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Investors wary of Africa

Investors wary of Africa
Investors wary of Africa

Political and legislative landscape unappealing

Despite the much needed Foreign Direct Investment (FDI) into Africa, investors are still wary of doing business on the continent due to the seemingly volatile political and legislative landscape.

This was said by the Botswana Geoscience Institute Director Science Delivery, Puso Akanyang during his presentation on ‘Practical lessons that Botswana can draw from its counterparts- to be positioned as a mining centre of excellence’ at the recent Mining Investment Botswana Conference 2018.

Coupled with the political and legislative landscape, Akanyang also said corruption, unilateral cancellation of licenses, nationalization of assets as well as poor access to old exploration data, which inevitably leads to duplication of efforts are but just some of the impediments to attracting FDI into Africa.

“Botswana has not been spared the discredit as it has in the past realized a decline in FDI,” he said.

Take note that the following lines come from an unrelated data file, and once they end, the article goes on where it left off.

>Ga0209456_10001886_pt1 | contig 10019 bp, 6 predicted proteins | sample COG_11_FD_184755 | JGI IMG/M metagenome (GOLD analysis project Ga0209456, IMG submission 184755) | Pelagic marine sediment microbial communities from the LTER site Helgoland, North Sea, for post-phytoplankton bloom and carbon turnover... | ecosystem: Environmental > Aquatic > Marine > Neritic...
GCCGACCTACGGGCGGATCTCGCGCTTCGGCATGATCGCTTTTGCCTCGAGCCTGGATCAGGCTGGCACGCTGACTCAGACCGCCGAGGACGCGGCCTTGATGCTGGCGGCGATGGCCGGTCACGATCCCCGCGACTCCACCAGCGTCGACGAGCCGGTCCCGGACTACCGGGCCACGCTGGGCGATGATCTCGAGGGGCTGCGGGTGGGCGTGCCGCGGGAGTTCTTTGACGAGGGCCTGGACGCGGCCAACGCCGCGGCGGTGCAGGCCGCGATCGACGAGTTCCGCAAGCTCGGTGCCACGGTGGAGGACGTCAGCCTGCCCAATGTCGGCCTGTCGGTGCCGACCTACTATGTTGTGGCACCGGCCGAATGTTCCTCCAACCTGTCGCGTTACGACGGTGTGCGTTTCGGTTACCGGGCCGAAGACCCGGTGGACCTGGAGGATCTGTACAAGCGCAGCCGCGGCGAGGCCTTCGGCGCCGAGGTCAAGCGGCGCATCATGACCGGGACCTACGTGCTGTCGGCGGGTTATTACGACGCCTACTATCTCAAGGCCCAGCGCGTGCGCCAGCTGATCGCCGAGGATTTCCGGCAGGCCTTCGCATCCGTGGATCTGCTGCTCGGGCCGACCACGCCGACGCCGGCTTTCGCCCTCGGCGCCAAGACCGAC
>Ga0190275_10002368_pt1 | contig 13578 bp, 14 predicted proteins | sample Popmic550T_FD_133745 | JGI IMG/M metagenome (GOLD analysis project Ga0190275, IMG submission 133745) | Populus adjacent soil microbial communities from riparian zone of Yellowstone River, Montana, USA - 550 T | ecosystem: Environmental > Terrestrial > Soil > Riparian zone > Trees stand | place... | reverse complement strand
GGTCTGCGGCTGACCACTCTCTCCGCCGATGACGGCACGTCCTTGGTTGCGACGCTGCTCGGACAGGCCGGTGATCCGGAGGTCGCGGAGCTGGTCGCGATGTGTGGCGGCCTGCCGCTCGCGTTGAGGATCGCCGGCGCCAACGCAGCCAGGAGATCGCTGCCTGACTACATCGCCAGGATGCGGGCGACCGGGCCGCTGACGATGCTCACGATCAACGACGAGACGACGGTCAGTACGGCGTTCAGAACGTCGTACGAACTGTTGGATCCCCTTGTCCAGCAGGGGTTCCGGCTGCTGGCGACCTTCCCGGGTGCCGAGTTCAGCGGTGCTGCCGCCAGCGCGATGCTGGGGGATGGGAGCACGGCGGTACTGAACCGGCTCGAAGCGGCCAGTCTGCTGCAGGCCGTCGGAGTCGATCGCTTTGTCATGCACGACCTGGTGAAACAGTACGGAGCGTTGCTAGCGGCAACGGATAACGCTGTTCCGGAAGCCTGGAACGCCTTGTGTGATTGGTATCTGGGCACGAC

The BGI Director Science Delivery also outlined some of the practical approaches to the issue as encouraging citizen participation in mining and exploration as well as facilitating infrastructures such as roads, rail, and power to attract investors.

Some of the approaches he outlined were to diversify Botswana’s mineral sector from just diamonds, which are the most extensively mined mineral in Botswana, to create stable and universal revenues and rents.

He continued that, the government should also encourage small-scale and artisanal mining.

Speaking to his institute’s mandate, Akanyang said there should also be a comprehensive geological database that is of good quality and easily accessible by potential investors.

“We are currently working on a modern platform for geo-scientific data discoveries and improved geo-science data banks. The data will be stored at the National Geoscience Institute Research Centre (NGIRC).”
he assured.

Giving his insight on the topic ‘2018 commodities outlook for Botswana’, which explored if there was a cause for investors to be wary about the volatility of the commodity prices, First National Bank of Botswana Market Strategist, Moatlhodi Sebabole said the direction of commodities was looking up with a more positive outlook from 2016 and beyond.

He, however, warned that a commodity-led economy, such as Botswana’s, is vulnerable to fluctuating commodity prices since the country is reliant on diamond mining by upwards of 80 percent.

“Manganese production in Botswana, as an example, is a great opportunity for diversifying the mining sector,” said Sebabole before adding that the mineral is in high demand as its potential to store power is highly indispensable in the booming electric car manufacturing sector in China.

He also said in future, the demand for power will increase especially in mining and therefore power banks such as batteries -made from manganese- will more than double in demand.